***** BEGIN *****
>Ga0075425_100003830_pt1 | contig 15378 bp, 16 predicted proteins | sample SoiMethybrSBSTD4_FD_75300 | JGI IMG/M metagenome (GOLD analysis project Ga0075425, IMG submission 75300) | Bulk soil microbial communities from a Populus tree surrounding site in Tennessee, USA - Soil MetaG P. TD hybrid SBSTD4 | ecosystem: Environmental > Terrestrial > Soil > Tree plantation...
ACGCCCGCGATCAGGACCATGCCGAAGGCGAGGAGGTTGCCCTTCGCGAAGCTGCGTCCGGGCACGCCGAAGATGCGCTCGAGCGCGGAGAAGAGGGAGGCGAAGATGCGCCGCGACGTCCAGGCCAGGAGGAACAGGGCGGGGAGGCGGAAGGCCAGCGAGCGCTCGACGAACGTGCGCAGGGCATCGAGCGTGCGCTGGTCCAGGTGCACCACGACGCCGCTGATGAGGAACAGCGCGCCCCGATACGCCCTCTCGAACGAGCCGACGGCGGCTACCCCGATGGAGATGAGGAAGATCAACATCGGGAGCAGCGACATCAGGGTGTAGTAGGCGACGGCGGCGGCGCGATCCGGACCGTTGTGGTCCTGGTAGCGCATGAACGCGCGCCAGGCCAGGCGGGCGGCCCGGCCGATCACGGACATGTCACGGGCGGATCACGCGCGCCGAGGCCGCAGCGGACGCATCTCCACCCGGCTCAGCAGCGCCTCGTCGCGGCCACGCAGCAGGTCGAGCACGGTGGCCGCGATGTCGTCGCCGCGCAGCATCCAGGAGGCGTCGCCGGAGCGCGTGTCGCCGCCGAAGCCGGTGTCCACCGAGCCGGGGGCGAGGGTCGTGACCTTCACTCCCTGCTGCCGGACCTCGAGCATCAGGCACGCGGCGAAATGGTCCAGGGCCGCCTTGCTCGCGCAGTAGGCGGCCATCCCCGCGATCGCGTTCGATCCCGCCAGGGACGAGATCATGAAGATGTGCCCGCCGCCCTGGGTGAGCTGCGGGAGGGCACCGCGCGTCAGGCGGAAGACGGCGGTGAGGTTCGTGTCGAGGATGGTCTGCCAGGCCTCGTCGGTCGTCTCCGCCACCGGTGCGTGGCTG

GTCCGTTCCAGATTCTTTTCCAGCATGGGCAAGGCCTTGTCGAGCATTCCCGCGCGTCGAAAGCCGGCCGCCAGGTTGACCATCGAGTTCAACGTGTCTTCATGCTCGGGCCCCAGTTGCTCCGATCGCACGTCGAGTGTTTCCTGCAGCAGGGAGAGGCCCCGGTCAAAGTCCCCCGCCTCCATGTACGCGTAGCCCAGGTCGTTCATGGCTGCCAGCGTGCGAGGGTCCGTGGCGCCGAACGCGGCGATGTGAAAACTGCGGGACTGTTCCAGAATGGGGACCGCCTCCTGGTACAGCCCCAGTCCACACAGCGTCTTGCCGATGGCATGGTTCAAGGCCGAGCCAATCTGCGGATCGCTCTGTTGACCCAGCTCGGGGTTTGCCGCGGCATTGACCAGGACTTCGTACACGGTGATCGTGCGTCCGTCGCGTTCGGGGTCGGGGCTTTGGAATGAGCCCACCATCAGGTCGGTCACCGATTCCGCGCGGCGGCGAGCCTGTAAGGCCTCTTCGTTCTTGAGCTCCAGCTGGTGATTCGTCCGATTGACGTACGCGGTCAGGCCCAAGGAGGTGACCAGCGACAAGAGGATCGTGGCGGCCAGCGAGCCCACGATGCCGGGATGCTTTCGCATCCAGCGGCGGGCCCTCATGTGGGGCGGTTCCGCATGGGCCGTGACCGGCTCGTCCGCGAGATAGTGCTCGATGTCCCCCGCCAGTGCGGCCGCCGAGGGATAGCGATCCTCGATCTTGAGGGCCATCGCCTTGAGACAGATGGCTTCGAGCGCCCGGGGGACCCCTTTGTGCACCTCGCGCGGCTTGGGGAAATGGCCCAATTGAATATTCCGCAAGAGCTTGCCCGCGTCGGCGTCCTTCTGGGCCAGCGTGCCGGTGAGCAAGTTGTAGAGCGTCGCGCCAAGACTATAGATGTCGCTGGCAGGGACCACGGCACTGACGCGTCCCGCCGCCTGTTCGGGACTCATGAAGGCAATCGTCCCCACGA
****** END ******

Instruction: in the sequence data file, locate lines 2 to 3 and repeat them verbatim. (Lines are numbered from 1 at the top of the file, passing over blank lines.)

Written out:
ACGCCCGCGATCAGGACCATGCCGAAGGCGAGGAGGTTGCCCTTCGCGAAGCTGCGTCCGGGCACGCCGAAGATGCGCTCGAGCGCGGAGAAGAGGGAGGCGAAGATGCGCCGCGACGTCCAGGCCAGGAGGAACAGGGCGGGGAGGCGGAAGGCCAGCGAGCGCTCGACGAACGTGCGCAGGGCATCGAGCGTGCGCTGGTCCAGGTGCACCACGACGCCGCTGATGAGGAACAGCGCGCCCCGATACGCCCTCTCGAACGAGCCGACGGCGGCTACCCCGATGGAGATGAGGAAGATCAACATCGGGAGCAGCGACATCAGGGTGTAGTAGGCGACGGCGGCGGCGCGATCCGGACCGTTGTGGTCCTGGTAGCGCATGAACGCGCGCCAGGCCAGGCGGGCGGCCCGGCCGATCACGGACATGTCACGGGCGGATCACGCGCGCCGAGGCCGCAGCGGACGCATCTCCACCCGGCTCAGCAGCGCCTCGTCGCGGCCACGCAGCAGGTCGAGCACGGTGGCCGCGATGTCGTCGCCGCGCAGCATCCAGGAGGCGTCGCCGGAGCGCGTGTCGCCGCCGAAGCCGGTGTCCACCGAGCCGGGGGCGAGGGTCGTGACCTTCACTCCCTGCTGCCGGACCTCGAGCATCAGGCACGCGGCGAAATGGTCCAGGGCCGCCTTGCTCGCGCAGTAGGCGGCCATCCCCGCGATCGCGTTCGATCCCGCCAGGGACGAGATCATGAAGATGTGCCCGCCGCCCTGGGTGAGCTGCGGGAGGGCACCGCGCGTCAGGCGGAAGACGGCGGTGAGGTTCGTGTCGAGGATGGTCTGCCAGGCCTCGTCGGTCGTCTCCGCCACCGGTGCGTGGCTG

GTCCGTTCCAGATTCTTTTCCAGCATGGGCAAGGCCTTGTCGAGCATTCCCGCGCGTCGAAAGCCGGCCGCCAGGTTGACCATCGAGTTCAACGTGTCTTCATGCTCGGGCCCCAGTTGCTCCGATCGCACGTCGAGTGTTTCCTGCAGCAGGGAGAGGCCCCGGTCAAAGTCCCCCGCCTCCATGTACGCGTAGCCCAGGTCGTTCATGGCTGCCAGCGTGCGAGGGTCCGTGGCGCCGAACGCGGCGATGTGAAAACTGCGGGACTGTTCCAGAATGGGGACCGCCTCCTGGTACAGCCCCAGTCCACACAGCGTCTTGCCGATGGCATGGTTCAAGGCCGAGCCAATCTGCGGATCGCTCTGTTGACCCAGCTCGGGGTTTGCCGCGGCATTGACCAGGACTTCGTACACGGTGATCGTGCGTCCGTCGCGTTCGGGGTCGGGGCTTTGGAATGAGCCCACCATCAGGTCGGTCACCGATTCCGCGCGGCGGCGAGCCTGTAAGGCCTCTTCGTTCTTGAGCTCCAGCTGGTGATTCGTCCGATTGACGTACGCGGTCAGGCCCAAGGAGGTGACCAGCGACAAGAGGATCGTGGCGGCCAGCGAGCCCACGATGCCGGGATGCTTTCGCATCCAGCGGCGGGCCCTCATGTGGGGCGGTTCCGCATGGGCCGTGACCGGCTCGTCCGCGAGATAGTGCTCGATGTCCCCCGCCAGTGCGGCCGCCGAGGGATAGCGATCCTCGATCTTGAGGGCCATCGCCTTGAGACAGATGGCTTCGAGCGCCCGGGGGACCCCTTTGTGCACCTCGCGCGGCTTGGGGAAATGGCCCAATTGAATATTCCGCAAGAGCTTGCCCGCGTCGGCGTCCTTCTGGGCCAGCGTGCCGGTGAGCAAGTTGTAGAGCGTCGCGCCAAGACTATAGATGTCGCTGGCAGGGACCACGGCACTGACGCGTCCCGCCGCCTGTTCGGGACTCATGAAGGCAATCGTCCCCACGA